Tattoos May Permanently Change The Way You Sweat

Getting tattoos could potentially interfere with your sweat glands, possibly leading to heat illness. © Photo courtesy of Alex Hockett, Public Domain Getting tattoos could potentially interfere with your sweat glands, possibly leading to heat illness. Many people hate working out because they don’t like to sweat. But, our sweat glands actually work to cool off the body and purify our pores so we don’t overheat. Now, a recent study published in Medicine and Science in Sports and Exercise suggests getting tattoos could permanently change the way our body sweats, especially during intense exercise.

Researchers at Alma College in Alma, Michigan found people tend to perspire differently depending on whether they have tattoos or not. For example, volunteers with tattooed skin produced barely half as much sweat as the un-inked. Moreover, the perspiration from the tattooed skin contained nearly twice as much sodium as sweat from the untattooed side.

The age of the tattoos were irrelevant. Skin with older tattoos sweated the same way skin with new tattoos did. The researchers believe the sweat difference could be due to the permanent changes that occur within the skin after getting inked.

When getting a tattoo, the artist will puncture the epidermis — the outside layer of the skin — with dye-filled needles at about 50 to 3,000 times a minute. The needle then enters the layer beneath known as the dermis, where most sweat glands are located; here, capillaries take the ink down from the holes in the epidermis. At first, the body will see these injections as abnormal, so the immune system tries to “save the body” from all the wounds caused by the needle.

Tattoos can inhibit the ability to sweat, which could be a problem for an athlete, a firefighter or a marathon runner in a hot climate. For example, people in hot areas may be sweating at their maximum, but if they lose the ability to sweat through the inked part of their skin, they will have a lower maximum, and could potentially overheat, because they’re not producing enough sweat to cool off.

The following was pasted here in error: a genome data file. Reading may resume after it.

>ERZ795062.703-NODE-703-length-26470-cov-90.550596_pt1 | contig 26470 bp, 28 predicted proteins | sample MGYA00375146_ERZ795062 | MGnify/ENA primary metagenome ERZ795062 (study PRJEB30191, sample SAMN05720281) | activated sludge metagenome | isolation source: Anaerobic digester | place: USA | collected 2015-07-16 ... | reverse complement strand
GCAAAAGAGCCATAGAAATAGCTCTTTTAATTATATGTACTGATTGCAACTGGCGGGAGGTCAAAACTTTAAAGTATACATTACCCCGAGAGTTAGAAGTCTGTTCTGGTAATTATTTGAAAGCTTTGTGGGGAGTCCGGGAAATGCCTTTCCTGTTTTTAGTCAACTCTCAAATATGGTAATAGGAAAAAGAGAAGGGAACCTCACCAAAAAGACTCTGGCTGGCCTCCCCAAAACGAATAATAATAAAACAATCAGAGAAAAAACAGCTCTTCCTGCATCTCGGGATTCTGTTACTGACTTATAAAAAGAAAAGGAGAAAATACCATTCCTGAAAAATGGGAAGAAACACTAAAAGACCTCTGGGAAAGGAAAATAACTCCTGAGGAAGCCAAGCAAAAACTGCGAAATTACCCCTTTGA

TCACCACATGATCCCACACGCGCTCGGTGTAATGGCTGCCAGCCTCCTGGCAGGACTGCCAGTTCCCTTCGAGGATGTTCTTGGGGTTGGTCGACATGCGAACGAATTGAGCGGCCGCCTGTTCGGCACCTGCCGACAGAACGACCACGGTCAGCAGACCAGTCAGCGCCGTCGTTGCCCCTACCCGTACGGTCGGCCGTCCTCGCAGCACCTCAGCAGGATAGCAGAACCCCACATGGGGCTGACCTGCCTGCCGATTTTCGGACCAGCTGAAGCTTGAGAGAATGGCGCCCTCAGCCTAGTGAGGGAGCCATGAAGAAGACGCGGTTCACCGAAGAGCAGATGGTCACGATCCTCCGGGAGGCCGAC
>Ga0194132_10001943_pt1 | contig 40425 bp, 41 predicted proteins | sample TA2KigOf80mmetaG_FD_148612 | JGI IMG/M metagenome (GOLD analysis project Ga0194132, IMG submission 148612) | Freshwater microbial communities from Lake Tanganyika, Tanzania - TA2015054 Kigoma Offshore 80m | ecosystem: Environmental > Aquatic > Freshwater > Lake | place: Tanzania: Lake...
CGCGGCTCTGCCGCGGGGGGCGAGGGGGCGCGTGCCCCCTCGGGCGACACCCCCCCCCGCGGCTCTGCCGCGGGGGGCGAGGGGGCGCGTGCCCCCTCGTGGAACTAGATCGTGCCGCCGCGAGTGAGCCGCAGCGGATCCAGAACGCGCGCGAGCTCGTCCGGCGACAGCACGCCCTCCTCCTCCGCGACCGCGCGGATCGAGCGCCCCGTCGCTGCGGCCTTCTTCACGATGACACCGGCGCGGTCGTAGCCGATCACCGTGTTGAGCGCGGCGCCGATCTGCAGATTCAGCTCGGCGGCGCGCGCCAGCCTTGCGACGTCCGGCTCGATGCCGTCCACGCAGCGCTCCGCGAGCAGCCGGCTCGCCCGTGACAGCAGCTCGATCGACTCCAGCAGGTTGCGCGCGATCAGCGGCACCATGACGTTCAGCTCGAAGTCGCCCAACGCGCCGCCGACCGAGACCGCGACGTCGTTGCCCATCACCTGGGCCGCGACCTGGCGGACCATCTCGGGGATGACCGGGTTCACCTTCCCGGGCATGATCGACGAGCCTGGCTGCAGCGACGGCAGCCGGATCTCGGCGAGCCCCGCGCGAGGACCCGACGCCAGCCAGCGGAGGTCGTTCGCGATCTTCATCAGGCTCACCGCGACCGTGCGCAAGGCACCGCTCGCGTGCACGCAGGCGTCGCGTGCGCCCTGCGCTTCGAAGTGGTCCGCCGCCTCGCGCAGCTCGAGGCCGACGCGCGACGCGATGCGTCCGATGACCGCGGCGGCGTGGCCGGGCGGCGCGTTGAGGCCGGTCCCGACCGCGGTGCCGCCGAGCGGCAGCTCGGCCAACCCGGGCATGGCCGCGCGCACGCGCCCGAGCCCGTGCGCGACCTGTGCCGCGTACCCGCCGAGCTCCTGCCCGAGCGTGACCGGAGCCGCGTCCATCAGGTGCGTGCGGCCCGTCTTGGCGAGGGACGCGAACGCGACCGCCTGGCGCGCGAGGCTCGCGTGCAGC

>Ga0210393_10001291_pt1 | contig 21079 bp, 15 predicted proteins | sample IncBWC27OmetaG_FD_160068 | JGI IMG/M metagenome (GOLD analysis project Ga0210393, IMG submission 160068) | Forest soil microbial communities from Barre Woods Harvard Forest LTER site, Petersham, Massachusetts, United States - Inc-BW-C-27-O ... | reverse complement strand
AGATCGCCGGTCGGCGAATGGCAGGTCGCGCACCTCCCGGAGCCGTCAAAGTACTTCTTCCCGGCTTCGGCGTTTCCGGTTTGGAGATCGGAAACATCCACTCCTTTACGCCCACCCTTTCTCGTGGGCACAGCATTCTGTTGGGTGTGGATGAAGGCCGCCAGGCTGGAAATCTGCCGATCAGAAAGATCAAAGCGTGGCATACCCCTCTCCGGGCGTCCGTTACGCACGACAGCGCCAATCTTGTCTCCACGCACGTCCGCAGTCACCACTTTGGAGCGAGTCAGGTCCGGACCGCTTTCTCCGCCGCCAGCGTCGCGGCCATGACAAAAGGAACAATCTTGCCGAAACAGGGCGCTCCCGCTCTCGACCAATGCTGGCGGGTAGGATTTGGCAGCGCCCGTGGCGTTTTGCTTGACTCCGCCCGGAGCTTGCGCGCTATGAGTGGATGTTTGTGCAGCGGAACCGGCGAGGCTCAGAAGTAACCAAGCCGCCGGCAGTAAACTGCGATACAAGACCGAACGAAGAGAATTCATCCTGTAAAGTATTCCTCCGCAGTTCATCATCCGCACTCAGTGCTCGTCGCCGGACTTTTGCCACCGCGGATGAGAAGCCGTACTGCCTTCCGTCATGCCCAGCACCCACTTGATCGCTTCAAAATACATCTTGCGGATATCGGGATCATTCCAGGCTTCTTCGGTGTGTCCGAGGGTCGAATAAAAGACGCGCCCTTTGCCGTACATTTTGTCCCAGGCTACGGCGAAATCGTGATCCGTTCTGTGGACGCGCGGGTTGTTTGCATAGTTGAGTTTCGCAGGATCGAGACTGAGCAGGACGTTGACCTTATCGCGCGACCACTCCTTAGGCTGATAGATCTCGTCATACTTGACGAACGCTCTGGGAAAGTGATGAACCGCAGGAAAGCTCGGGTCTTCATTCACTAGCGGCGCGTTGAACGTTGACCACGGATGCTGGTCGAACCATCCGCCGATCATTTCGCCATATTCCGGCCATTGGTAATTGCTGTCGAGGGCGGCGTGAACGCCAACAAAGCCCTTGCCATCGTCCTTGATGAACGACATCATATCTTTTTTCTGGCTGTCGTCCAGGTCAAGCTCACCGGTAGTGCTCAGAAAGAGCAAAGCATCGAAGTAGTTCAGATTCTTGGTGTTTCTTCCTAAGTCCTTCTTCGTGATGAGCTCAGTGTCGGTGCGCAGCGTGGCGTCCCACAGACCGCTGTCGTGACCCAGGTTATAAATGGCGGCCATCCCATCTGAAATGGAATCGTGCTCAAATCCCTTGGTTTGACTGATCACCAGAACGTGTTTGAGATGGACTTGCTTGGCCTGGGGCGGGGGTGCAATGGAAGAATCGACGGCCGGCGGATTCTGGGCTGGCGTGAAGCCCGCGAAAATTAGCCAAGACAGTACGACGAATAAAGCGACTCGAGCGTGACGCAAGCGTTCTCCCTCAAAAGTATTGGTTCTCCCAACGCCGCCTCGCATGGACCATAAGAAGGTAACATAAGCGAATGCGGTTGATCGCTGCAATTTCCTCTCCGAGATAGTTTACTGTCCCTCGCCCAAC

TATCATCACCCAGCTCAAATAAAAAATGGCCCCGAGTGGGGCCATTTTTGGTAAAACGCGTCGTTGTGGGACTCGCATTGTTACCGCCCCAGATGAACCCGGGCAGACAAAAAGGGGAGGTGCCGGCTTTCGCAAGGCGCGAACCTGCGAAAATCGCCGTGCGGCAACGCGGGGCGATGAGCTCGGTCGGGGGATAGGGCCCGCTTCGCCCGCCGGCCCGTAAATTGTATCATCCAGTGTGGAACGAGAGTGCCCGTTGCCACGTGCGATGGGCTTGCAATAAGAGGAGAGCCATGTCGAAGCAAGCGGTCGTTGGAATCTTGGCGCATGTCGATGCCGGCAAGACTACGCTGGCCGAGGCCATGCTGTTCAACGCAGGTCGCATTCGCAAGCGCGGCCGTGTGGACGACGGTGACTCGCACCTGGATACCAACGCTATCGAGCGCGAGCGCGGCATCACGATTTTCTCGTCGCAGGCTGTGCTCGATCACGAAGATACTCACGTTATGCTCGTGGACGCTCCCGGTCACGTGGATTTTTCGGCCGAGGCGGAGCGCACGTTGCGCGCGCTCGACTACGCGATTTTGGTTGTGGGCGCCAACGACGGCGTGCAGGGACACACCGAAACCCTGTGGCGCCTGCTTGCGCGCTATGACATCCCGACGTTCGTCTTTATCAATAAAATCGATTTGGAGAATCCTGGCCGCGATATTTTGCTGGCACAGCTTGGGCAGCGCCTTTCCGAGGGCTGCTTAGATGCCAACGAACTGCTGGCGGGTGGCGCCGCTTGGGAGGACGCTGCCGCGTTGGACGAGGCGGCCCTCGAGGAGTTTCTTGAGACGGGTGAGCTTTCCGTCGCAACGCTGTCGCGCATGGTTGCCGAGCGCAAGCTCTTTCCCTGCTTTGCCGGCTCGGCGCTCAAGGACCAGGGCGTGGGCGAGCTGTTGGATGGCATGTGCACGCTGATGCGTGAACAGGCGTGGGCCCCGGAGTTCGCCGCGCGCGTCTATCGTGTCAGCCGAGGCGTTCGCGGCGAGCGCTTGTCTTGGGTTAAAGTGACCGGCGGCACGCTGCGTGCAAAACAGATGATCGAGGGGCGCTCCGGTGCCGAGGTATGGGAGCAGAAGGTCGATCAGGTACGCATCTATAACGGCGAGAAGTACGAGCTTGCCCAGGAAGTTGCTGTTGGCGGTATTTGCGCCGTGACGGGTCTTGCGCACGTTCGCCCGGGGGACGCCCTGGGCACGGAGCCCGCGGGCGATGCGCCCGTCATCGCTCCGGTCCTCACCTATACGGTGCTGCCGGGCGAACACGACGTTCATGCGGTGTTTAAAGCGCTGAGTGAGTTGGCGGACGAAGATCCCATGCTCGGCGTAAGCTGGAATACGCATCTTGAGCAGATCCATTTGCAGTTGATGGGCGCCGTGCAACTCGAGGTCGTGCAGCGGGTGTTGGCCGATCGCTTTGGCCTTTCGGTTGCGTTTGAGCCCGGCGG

“It is certainly very conceivable that tattoos impair local sweating responses, but the overall impact will be determined by the proportion of surface area covered by tattoos,” Dr. Ollie Jay, a professor of thermoregulatory physiology at the University of Sydney, unrelated to the study, told Healthline.

Moreover, it is not known if a mechanism of compensatory sweating in non-tattooed areas exists to make up for the lower sweating on the tattooed area.

The research team, led by Maurie Luetkemeier, a professor of integrative physiology and health science at Alma College, sought to observe the effects of tattoos on sweating by recruiting 10 healthy, young men with a tattoo on one side of their upper bodies. This tattoo had to be matched with an equal amount of untattooed skin on the other side. In other words, a tattoo on your right bicep would be balanced by no tattoo on the same side on the left bicep.

To measure sweat, the researchers used chemical patches containing pilocarpine nitrate — a substance that induces sweating — to stimulate sweating on both the tattooed skin and untattooed skin. Following pilocarpine, the patches were changed for small spiral-shape discs designed to absorb the total perspiration. The participants wore these discs for 20 minutes as their skin was sweating.

Overall, the findings suggest sweat production is about half in tattooed skin compared to untattooed skin. The researchers theorize perhaps the tattooing process could interfere with sweat functions since the needle enters the dermis, where most sweat glands are found. But, further research is needed to determine if this effect occurs when people exercise.

It’s important to note this is a small study that involved chemically induced perspiration. The sample size was limited and there were no women or elderly people. A bigger group focusing on more real-world situations could investigate whether these results could be replicated.

This could have implications on athletes who tend to have more tattoos than the average American. For example, over half of active NBA players have tattoos, while about 30 percent of the general population does. Tattoos could potentially hinder athletic performance if they interfere with sweat glands.

Until further research is done, tattoos should not be a cause for concern. But, it does introduce a possibility that’s worth delving skin deep into.

Source: Luetkemeier MJ, Hanisko JM, and Aho KM. Skin Tattoos Alter Sweat Rate and Na+ Concentration. Med Sci Sports Exerc. 2017.

Related video: Are Tattoos Bad For You? (Provided by Time)

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